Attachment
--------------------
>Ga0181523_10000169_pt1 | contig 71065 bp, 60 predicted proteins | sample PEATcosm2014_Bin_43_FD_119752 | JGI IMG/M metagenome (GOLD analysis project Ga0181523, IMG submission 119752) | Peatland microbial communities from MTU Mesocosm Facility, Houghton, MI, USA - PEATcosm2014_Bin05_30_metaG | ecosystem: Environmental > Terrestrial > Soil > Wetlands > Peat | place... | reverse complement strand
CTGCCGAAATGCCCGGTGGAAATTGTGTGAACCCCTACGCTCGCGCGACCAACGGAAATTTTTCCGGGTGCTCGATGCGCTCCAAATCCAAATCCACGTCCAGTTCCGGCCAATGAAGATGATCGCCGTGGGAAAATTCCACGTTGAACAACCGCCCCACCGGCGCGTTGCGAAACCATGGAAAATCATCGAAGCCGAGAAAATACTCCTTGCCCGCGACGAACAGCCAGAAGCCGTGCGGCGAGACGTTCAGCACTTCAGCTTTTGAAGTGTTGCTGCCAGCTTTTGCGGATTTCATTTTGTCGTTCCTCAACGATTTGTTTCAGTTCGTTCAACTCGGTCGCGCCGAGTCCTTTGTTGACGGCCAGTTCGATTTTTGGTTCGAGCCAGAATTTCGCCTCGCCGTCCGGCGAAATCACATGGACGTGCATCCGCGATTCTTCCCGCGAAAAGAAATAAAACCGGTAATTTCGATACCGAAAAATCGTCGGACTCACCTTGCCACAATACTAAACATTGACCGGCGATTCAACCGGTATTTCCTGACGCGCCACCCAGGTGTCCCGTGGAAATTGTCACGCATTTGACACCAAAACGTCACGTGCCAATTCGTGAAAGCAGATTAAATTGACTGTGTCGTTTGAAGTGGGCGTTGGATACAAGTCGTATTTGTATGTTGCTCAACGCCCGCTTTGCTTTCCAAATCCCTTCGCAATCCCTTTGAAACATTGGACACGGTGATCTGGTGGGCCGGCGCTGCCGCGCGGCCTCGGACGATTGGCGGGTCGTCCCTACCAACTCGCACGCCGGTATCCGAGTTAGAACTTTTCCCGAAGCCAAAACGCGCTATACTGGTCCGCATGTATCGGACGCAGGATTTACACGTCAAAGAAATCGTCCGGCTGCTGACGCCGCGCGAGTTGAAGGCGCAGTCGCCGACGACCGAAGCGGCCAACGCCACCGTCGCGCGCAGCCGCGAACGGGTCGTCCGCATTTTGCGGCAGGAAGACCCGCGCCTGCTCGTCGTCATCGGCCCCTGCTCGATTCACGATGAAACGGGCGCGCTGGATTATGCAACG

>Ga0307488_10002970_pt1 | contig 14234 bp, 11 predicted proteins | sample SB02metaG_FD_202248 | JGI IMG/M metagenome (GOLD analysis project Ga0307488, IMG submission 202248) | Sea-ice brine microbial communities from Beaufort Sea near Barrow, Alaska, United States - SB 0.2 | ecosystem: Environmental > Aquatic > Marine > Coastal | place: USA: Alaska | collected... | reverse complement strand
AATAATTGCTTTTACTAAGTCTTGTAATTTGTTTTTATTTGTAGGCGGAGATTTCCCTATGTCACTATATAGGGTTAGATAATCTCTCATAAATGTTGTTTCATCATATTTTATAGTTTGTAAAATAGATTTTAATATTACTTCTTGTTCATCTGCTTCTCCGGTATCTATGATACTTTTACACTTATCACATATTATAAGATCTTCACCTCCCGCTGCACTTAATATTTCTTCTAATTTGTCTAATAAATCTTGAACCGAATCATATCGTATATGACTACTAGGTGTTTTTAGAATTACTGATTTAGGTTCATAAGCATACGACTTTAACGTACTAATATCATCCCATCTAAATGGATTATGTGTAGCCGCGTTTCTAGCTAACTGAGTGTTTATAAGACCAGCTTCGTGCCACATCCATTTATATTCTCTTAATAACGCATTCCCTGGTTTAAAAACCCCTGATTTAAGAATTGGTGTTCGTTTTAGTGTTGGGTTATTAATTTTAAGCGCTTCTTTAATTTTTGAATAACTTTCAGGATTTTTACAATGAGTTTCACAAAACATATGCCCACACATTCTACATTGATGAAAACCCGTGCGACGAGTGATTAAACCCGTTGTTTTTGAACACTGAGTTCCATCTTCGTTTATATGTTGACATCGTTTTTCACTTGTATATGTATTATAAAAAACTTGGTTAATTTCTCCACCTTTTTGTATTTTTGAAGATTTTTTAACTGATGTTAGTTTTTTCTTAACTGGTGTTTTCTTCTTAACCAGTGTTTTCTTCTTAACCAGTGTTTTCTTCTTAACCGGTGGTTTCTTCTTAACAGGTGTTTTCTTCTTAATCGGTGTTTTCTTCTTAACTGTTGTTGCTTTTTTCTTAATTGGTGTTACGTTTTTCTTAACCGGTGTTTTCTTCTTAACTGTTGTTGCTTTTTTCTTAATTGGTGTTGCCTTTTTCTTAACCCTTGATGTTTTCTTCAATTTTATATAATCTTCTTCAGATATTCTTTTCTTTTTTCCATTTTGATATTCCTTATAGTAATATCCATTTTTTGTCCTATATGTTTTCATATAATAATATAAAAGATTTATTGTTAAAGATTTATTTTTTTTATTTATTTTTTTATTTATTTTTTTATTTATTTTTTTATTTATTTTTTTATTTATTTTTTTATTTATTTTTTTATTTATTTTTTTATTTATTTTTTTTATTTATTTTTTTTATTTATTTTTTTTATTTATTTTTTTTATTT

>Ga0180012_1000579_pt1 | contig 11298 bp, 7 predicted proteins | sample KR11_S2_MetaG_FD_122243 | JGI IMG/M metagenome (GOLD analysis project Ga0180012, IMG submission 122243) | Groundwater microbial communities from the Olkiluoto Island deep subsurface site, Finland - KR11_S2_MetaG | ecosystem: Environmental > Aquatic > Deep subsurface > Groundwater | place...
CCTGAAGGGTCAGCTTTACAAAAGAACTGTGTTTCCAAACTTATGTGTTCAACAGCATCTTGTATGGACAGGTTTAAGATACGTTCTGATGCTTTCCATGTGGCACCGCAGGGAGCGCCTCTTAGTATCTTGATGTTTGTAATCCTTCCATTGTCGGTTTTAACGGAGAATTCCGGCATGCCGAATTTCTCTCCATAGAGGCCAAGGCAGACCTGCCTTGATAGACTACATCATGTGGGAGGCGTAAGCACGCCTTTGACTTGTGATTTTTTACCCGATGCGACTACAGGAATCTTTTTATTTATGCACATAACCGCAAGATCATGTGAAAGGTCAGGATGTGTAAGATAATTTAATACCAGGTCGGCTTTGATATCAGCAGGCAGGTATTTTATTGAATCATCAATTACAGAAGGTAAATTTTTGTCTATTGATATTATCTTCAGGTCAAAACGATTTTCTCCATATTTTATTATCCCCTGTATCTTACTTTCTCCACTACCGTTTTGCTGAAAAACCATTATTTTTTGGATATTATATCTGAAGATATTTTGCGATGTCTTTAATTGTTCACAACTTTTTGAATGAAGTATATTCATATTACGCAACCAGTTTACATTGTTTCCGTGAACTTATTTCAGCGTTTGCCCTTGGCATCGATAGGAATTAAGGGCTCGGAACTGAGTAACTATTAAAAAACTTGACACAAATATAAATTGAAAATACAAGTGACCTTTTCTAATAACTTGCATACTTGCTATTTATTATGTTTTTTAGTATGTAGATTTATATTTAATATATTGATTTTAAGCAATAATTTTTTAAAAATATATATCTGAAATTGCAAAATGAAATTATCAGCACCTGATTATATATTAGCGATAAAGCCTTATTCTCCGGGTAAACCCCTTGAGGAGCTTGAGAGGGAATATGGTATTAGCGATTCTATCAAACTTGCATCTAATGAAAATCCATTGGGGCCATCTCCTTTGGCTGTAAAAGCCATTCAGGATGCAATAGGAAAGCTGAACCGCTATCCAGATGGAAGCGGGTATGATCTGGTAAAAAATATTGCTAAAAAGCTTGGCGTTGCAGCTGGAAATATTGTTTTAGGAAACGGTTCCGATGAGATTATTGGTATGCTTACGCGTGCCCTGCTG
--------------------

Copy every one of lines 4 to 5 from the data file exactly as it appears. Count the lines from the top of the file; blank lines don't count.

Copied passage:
AATAATTGCTTTTACTAAGTCTTGTAATTTGTTTTTATTTGTAGGCGGAGATTTCCCTATGTCACTATATAGGGTTAGATAATCTCTCATAAATGTTGTTTCATCATATTTTATAGTTTGTAAAATAGATTTTAATATTACTTCTTGTTCATCTGCTTCTCCGGTATCTATGATACTTTTACACTTATCACATATTATAAGATCTTCACCTCCCGCTGCACTTAATATTTCTTCTAATTTGTCTAATAAATCTTGAACCGAATCATATCGTATATGACTACTAGGTGTTTTTAGAATTACTGATTTAGGTTCATAAGCATACGACTTTAACGTACTAATATCATCCCATCTAAATGGATTATGTGTAGCCGCGTTTCTAGCTAACTGAGTGTTTATAAGACCAGCTTCGTGCCACATCCATTTATATTCTCTTAATAACGCATTCCCTGGTTTAAAAACCCCTGATTTAAGAATTGGTGTTCGTTTTAGTGTTGGGTTATTAATTTTAAGCGCTTCTTTAATTTTTGAATAACTTTCAGGATTTTTACAATGAGTTTCACAAAACATATGCCCACACATTCTACATTGATGAAAACCCGTGCGACGAGTGATTAAACCCGTTGTTTTTGAACACTGAGTTCCATCTTCGTTTATATGTTGACATCGTTTTTCACTTGTATATGTATTATAAAAAACTTGGTTAATTTCTCCACCTTTTTGTATTTTTGAAGATTTTTTAACTGATGTTAGTTTTTTCTTAACTGGTGTTTTCTTCTTAACCAGTGTTTTCTTCTTAACCAGTGTTTTCTTCTTAACCGGTGGTTTCTTCTTAACAGGTGTTTTCTTCTTAATCGGTGTTTTCTTCTTAACTGTTGTTGCTTTTTTCTTAATTGGTGTTACGTTTTTCTTAACCGGTGTTTTCTTCTTAACTGTTGTTGCTTTTTTCTTAATTGGTGTTGCCTTTTTCTTAACCCTTGATGTTTTCTTCAATTTTATATAATCTTCTTCAGATATTCTTTTCTTTTTTCCATTTTGATATTCCTTATAGTAATATCCATTTTTTGTCCTATATGTTTTCATATAATAATATAAAAGATTTATTGTTAAAGATTTATTTTTTTTATTTATTTTTTTATTTATTTTTTTATTTATTTTTTTATTTATTTTTTTATTTATTTTTTTATTTATTTTTTTATTTATTTTTTTATTTATTTTTTTTATTTATTTTTTTTATTTATTTTTTTTATTTATTTTTTTTATTT

>Ga0180012_1000579_pt1 | contig 11298 bp, 7 predicted proteins | sample KR11_S2_MetaG_FD_122243 | JGI IMG/M metagenome (GOLD analysis project Ga0180012, IMG submission 122243) | Groundwater microbial communities from the Olkiluoto Island deep subsurface site, Finland - KR11_S2_MetaG | ecosystem: Environmental > Aquatic > Deep subsurface > Groundwater | place...